MARK BRADFORD: Future rates are nearly impossible to predict, so businesses or individuals interested in re-financing should contact their Old National banker or mortgage officer about taking advantage of today’s low rates. Our professionals can walk through the potential benefits and availability of refinancing options.
How has the COVID-19 pandemic changed your operating model? Has the crisis forever changed the way you interact with clients?
MARK BRADFORD: Old National Bank’s model has changed significantly in the short-term. To ensure the safety of everyone, our physical banking centers have limited operations to drive-thru banking, or by appointment for in-person service. Like other businesses, many of our employees are set up to work from home while continuing to provide the excellent service that our clients expect.
The crisis highlighted the importance of our various remote banking options, including digital banking, bank by phone, online account opening, and our ATM network. While we look forward to the time that we can safely resume business as usual with face-to-face interactions, Old National Bank is committed to deliver personalized service via telephone, e-mail, video conferencing, and in-person appointments if necessary.
MIKE RECHIN: Our operating model has only changed for our employees, as nearly 50% are working remotely. Our service model has shifted a bit as banking centers currently provide support by appointment only. Even with the shift, we continue to provide exceptional and efficient service to support customer needs.
Our bankers have continued to serve customers and our communities every day. Governor Holcomb deemed banks essential, so we were never required to close physical locations. We quickly adjusted to ensure our employees and customers could conduct business in a safe manner, adjusting for recommended social distancing.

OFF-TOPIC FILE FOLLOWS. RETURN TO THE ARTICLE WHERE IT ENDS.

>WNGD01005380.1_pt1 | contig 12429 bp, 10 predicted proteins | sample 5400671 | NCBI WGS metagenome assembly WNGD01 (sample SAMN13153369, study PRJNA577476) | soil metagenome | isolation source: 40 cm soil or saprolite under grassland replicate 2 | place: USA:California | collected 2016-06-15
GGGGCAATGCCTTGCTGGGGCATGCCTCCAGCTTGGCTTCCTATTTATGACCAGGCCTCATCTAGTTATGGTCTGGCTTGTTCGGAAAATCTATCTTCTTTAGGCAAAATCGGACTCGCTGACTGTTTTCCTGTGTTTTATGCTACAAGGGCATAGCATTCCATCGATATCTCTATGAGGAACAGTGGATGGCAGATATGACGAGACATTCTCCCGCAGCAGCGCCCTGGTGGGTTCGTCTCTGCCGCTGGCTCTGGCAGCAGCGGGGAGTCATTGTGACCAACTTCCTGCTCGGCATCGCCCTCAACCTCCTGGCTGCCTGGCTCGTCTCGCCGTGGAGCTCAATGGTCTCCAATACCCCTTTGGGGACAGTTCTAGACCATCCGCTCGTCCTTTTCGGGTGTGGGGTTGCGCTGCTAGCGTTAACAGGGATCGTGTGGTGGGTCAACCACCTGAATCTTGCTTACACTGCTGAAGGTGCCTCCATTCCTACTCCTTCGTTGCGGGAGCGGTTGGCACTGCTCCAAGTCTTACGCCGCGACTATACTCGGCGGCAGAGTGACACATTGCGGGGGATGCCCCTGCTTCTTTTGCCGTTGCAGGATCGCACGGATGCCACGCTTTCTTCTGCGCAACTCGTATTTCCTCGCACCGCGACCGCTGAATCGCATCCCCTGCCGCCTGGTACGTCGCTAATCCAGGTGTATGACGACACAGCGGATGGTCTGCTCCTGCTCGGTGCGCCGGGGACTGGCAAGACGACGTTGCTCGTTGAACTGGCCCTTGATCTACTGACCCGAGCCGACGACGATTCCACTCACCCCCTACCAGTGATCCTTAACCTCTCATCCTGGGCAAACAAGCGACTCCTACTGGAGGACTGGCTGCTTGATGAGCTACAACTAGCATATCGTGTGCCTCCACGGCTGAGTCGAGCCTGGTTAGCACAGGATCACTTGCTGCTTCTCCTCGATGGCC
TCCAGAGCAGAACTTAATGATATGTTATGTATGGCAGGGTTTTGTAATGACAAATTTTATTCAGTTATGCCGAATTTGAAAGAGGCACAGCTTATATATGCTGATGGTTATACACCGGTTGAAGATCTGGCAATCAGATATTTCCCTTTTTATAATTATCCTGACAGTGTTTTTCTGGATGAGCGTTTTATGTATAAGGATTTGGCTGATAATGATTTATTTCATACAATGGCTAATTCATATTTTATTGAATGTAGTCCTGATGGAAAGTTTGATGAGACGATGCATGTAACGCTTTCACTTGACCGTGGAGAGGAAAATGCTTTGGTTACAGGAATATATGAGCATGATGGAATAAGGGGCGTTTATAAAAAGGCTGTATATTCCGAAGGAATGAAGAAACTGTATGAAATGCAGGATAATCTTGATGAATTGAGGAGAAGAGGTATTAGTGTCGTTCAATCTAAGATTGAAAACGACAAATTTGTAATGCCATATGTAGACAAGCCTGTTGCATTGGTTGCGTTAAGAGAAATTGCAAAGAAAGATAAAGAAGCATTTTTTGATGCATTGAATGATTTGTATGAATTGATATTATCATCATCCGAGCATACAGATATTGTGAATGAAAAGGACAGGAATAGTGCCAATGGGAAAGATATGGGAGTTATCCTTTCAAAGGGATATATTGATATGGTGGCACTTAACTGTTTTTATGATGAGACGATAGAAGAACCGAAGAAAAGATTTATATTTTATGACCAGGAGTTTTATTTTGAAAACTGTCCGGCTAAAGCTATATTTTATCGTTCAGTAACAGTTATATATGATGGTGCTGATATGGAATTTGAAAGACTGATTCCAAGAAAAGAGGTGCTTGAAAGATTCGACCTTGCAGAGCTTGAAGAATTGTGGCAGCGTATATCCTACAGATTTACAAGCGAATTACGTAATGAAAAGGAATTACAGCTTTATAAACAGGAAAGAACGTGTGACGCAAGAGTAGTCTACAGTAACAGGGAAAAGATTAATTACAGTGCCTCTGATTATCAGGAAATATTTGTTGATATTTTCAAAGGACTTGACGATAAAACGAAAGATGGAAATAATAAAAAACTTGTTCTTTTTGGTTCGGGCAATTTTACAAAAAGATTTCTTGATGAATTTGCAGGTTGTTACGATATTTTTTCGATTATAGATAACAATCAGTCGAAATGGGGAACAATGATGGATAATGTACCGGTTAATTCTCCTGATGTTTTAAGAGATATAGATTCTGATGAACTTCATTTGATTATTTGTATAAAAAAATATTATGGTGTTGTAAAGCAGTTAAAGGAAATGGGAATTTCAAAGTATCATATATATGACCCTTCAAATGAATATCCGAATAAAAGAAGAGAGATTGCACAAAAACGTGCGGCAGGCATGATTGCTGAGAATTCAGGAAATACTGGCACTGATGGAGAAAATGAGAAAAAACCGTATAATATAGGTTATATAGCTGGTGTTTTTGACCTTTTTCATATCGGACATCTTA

Some long-term changes are likely, but we would consider it more of an acceleration of previous trends, including adoption of digital banking tools and contactless payments. We will continue to support our customers how they want to be served, from one-on-one interaction, to a full digital experience.
In 2008 we saw banks fail. How will the economic impact of the COVID-19 pandemic test the resilience of banks and the wider financial system?
MIKE RECHIN: Some institutions may face difficulties, but the impact is likely to be much less than the 2008 financial crisis. Bank reserves and capital levels are nearly twice what they were in 2008. The industry’s ability to absorb loan problems is dramatically stronger. In addition, massive Federal Reserve and Treasury assistance is providing liquidity to several segments of the economy. I have great confidence in the banking system to support a recovery.
MARK BRADFORD: Banks entered the COVID-19 pandemic more financially sound and better reserved than in 2008. The rapid government response through the CARES Act and stimulus programs provided short-term relief to businesses and individual bank clients. The lasting economic impact to the economy and to banks will be directly related to the speed and extent to which the economy can safely reopen. Old National Bank was founded in 1834 and has operated through multiple recessions, depressions, and pandemics. We expect to continue working as a key resource for our clients now and in the future.
In what ways do you expect consumers to change their financial behaviors after the crisis is over?